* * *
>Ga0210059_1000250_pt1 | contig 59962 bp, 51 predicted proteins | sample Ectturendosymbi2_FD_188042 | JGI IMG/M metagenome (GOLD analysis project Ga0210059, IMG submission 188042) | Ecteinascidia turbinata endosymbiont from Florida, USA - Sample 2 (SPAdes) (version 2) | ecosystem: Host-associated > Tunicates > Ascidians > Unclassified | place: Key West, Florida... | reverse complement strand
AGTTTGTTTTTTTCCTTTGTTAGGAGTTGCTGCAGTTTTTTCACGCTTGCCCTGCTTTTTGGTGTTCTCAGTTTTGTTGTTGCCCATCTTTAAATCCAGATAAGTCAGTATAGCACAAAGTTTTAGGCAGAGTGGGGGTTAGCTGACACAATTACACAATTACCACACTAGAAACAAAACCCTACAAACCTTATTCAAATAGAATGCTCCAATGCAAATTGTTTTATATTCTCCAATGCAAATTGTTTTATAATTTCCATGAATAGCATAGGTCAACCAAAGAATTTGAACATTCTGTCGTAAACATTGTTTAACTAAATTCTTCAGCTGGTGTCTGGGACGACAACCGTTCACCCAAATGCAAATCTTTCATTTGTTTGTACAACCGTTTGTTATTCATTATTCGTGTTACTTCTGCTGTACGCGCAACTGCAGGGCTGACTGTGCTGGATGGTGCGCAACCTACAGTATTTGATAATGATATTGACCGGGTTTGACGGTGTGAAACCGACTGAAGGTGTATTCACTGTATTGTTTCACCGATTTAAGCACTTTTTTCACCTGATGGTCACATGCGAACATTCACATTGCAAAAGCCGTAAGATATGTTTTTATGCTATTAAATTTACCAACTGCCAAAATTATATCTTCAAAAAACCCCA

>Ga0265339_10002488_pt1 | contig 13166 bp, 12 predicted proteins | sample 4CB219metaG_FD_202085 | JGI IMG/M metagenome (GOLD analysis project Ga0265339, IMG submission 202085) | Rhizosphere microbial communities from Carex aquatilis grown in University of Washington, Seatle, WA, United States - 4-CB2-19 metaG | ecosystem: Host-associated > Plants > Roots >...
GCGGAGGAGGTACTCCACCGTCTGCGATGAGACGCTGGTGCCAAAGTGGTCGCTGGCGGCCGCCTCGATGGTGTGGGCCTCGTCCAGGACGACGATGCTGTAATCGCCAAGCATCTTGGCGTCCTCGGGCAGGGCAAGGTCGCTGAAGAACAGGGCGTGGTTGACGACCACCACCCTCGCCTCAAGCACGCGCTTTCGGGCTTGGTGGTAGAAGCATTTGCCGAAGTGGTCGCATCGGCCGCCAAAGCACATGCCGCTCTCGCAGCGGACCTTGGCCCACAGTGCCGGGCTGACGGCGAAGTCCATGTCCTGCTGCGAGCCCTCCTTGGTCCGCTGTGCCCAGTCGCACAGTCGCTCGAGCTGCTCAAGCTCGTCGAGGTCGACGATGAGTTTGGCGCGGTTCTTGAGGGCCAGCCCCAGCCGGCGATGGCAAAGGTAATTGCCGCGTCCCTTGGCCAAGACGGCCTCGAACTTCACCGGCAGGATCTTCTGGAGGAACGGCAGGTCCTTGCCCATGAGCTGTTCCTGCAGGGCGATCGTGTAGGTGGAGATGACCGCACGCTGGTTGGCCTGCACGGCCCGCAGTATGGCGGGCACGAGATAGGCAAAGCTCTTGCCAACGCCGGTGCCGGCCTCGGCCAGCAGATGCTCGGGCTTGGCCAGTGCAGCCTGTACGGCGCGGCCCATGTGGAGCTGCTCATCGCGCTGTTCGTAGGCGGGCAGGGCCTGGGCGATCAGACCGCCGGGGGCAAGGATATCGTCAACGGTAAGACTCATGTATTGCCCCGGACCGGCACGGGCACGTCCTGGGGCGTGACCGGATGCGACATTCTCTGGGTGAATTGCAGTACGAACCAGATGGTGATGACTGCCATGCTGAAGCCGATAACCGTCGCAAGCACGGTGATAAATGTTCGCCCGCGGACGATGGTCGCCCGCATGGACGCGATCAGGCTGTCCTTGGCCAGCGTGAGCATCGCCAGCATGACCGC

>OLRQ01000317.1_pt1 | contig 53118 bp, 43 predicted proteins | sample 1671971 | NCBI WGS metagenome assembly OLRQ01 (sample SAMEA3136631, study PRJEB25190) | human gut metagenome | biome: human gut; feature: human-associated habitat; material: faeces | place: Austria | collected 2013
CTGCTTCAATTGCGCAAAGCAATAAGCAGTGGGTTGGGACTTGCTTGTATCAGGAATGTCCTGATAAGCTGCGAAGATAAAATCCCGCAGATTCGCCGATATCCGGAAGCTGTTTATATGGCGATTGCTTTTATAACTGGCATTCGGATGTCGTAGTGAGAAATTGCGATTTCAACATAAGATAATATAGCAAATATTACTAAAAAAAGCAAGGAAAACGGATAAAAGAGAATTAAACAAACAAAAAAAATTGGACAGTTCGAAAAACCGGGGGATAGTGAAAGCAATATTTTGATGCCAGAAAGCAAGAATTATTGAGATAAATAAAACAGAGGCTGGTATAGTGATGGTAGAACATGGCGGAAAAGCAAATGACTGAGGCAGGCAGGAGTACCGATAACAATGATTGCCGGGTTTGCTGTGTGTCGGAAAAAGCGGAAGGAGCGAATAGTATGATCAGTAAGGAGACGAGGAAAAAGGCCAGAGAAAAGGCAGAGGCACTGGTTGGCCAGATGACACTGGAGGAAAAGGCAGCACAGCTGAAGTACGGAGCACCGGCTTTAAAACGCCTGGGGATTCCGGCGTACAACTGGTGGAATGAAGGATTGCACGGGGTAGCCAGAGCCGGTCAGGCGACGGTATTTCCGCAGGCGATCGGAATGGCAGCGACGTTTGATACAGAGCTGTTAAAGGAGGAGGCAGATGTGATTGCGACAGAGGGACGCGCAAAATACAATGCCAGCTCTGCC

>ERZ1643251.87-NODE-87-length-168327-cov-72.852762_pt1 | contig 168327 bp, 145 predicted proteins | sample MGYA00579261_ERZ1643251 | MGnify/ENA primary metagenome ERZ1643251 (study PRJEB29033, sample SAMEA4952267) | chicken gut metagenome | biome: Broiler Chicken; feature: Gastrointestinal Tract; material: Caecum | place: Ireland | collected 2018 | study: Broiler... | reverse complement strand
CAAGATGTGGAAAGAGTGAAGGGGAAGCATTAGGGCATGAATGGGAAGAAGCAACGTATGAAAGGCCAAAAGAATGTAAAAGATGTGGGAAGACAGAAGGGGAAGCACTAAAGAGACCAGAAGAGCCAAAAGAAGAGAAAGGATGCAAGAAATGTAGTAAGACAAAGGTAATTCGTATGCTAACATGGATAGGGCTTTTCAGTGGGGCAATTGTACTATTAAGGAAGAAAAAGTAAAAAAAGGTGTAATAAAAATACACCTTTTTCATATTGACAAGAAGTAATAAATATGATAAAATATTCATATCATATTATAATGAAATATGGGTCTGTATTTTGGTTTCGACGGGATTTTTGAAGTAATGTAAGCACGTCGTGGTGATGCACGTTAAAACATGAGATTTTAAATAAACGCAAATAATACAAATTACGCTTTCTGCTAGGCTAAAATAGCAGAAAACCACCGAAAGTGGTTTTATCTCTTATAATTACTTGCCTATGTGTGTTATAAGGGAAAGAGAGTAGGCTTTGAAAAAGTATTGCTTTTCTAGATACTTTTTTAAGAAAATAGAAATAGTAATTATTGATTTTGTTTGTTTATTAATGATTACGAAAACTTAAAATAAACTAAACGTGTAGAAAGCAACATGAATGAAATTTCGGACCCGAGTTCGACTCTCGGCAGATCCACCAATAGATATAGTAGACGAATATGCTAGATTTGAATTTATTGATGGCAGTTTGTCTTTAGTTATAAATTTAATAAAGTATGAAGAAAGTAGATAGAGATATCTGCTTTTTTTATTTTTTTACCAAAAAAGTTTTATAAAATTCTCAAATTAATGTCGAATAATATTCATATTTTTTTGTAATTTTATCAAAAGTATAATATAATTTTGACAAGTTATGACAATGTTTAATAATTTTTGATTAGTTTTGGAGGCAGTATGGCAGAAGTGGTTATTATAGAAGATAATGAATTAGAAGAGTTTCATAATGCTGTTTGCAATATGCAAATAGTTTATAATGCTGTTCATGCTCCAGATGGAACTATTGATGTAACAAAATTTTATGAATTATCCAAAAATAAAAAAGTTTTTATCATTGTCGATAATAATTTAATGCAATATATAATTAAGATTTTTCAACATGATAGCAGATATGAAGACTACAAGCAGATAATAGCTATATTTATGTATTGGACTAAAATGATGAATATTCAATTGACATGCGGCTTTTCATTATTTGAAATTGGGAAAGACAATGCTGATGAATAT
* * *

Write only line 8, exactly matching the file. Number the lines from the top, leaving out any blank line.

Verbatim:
CAAGATGTGGAAAGAGTGAAGGGGAAGCATTAGGGCATGAATGGGAAGAAGCAACGTATGAAAGGCCAAAAGAATGTAAAAGATGTGGGAAGACAGAAGGGGAAGCACTAAAGAGACCAGAAGAGCCAAAAGAAGAGAAAGGATGCAAGAAATGTAGTAAGACAAAGGTAATTCGTATGCTAACATGGATAGGGCTTTTCAGTGGGGCAATTGTACTATTAAGGAAGAAAAAGTAAAAAAAGGTGTAATAAAAATACACCTTTTTCATATTGACAAGAAGTAATAAATATGATAAAATATTCATATCATATTATAATGAAATATGGGTCTGTATTTTGGTTTCGACGGGATTTTTGAAGTAATGTAAGCACGTCGTGGTGATGCACGTTAAAACATGAGATTTTAAATAAACGCAAATAATACAAATTACGCTTTCTGCTAGGCTAAAATAGCAGAAAACCACCGAAAGTGGTTTTATCTCTTATAATTACTTGCCTATGTGTGTTATAAGGGAAAGAGAGTAGGCTTTGAAAAAGTATTGCTTTTCTAGATACTTTTTTAAGAAAATAGAAATAGTAATTATTGATTTTGTTTGTTTATTAATGATTACGAAAACTTAAAATAAACTAAACGTGTAGAAAGCAACATGAATGAAATTTCGGACCCGAGTTCGACTCTCGGCAGATCCACCAATAGATATAGTAGACGAATATGCTAGATTTGAATTTATTGATGGCAGTTTGTCTTTAGTTATAAATTTAATAAAGTATGAAGAAAGTAGATAGAGATATCTGCTTTTTTTATTTTTTTACCAAAAAAGTTTTATAAAATTCTCAAATTAATGTCGAATAATATTCATATTTTTTTGTAATTTTATCAAAAGTATAATATAATTTTGACAAGTTATGACAATGTTTAATAATTTTTGATTAGTTTTGGAGGCAGTATGGCAGAAGTGGTTATTATAGAAGATAATGAATTAGAAGAGTTTCATAATGCTGTTTGCAATATGCAAATAGTTTATAATGCTGTTCATGCTCCAGATGGAACTATTGATGTAACAAAATTTTATGAATTATCCAAAAATAAAAAAGTTTTTATCATTGTCGATAATAATTTAATGCAATATATAATTAAGATTTTTCAACATGATAGCAGATATGAAGACTACAAGCAGATAATAGCTATATTTATGTATTGGACTAAAATGATGAATATTCAATTGACATGCGGCTTTTCATTATTTGAAATTGGGAAAGACAATGCTGATGAATAT